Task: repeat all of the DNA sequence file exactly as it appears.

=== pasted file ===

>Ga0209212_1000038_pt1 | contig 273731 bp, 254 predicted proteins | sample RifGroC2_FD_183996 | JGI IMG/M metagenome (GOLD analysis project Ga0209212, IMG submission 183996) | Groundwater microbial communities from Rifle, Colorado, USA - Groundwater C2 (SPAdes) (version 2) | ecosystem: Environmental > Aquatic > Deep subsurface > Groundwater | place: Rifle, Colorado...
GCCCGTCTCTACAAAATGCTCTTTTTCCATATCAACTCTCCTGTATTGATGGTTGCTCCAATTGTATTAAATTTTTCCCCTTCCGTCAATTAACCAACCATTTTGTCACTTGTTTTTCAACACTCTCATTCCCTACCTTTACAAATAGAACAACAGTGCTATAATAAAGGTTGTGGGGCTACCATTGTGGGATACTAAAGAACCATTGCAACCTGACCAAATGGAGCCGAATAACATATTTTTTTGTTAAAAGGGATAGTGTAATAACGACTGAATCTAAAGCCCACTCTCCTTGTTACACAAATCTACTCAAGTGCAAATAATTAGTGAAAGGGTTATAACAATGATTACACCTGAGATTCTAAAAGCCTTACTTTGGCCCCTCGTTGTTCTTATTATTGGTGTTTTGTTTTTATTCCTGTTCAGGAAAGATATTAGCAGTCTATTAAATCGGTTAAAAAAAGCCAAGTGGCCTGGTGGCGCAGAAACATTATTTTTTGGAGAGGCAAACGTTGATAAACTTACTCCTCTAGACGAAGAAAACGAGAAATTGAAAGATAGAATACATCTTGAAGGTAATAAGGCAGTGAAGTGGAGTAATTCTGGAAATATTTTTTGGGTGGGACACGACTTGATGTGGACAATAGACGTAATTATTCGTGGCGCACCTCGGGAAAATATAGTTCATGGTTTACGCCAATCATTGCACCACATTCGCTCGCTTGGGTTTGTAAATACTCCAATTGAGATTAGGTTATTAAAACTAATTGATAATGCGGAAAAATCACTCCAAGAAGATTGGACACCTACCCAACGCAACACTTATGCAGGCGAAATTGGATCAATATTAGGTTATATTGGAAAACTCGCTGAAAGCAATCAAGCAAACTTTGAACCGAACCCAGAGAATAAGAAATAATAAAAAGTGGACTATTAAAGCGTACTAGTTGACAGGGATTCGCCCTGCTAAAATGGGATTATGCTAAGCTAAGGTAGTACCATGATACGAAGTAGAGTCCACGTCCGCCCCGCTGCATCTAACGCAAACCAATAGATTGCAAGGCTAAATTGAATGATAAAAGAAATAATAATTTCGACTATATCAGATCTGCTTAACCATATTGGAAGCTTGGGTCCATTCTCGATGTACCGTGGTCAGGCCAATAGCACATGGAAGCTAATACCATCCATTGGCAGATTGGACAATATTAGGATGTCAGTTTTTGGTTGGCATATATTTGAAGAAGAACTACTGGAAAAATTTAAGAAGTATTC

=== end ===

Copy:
>Ga0209212_1000038_pt1 | contig 273731 bp, 254 predicted proteins | sample RifGroC2_FD_183996 | JGI IMG/M metagenome (GOLD analysis project Ga0209212, IMG submission 183996) | Groundwater microbial communities from Rifle, Colorado, USA - Groundwater C2 (SPAdes) (version 2) | ecosystem: Environmental > Aquatic > Deep subsurface > Groundwater | place: Rifle, Colorado...
GCCCGTCTCTACAAAATGCTCTTTTTCCATATCAACTCTCCTGTATTGATGGTTGCTCCAATTGTATTAAATTTTTCCCCTTCCGTCAATTAACCAACCATTTTGTCACTTGTTTTTCAACACTCTCATTCCCTACCTTTACAAATAGAACAACAGTGCTATAATAAAGGTTGTGGGGCTACCATTGTGGGATACTAAAGAACCATTGCAACCTGACCAAATGGAGCCGAATAACATATTTTTTTGTTAAAAGGGATAGTGTAATAACGACTGAATCTAAAGCCCACTCTCCTTGTTACACAAATCTACTCAAGTGCAAATAATTAGTGAAAGGGTTATAACAATGATTACACCTGAGATTCTAAAAGCCTTACTTTGGCCCCTCGTTGTTCTTATTATTGGTGTTTTGTTTTTATTCCTGTTCAGGAAAGATATTAGCAGTCTATTAAATCGGTTAAAAAAAGCCAAGTGGCCTGGTGGCGCAGAAACATTATTTTTTGGAGAGGCAAACGTTGATAAACTTACTCCTCTAGACGAAGAAAACGAGAAATTGAAAGATAGAATACATCTTGAAGGTAATAAGGCAGTGAAGTGGAGTAATTCTGGAAATATTTTTTGGGTGGGACACGACTTGATGTGGACAATAGACGTAATTATTCGTGGCGCACCTCGGGAAAATATAGTTCATGGTTTACGCCAATCATTGCACCACATTCGCTCGCTTGGGTTTGTAAATACTCCAATTGAGATTAGGTTATTAAAACTAATTGATAATGCGGAAAAATCACTCCAAGAAGATTGGACACCTACCCAACGCAACACTTATGCAGGCGAAATTGGATCAATATTAGGTTATATTGGAAAACTCGCTGAAAGCAATCAAGCAAACTTTGAACCGAACCCAGAGAATAAGAAATAATAAAAAGTGGACTATTAAAGCGTACTAGTTGACAGGGATTCGCCCTGCTAAAATGGGATTATGCTAAGCTAAGGTAGTACCATGATACGAAGTAGAGTCCACGTCCGCCCCGCTGCATCTAACGCAAACCAATAGATTGCAAGGCTAAATTGAATGATAAAAGAAATAATAATTTCGACTATATCAGATCTGCTTAACCATATTGGAAGCTTGGGTCCATTCTCGATGTACCGTGGTCAGGCCAATAGCACATGGAAGCTAATACCATCCATTGGCAGATTGGACAATATTAGGATGTCAGTTTTTGGTTGGCATATATTTGAAGAAGAACTACTGGAAAAATTTAAGAAGTATTC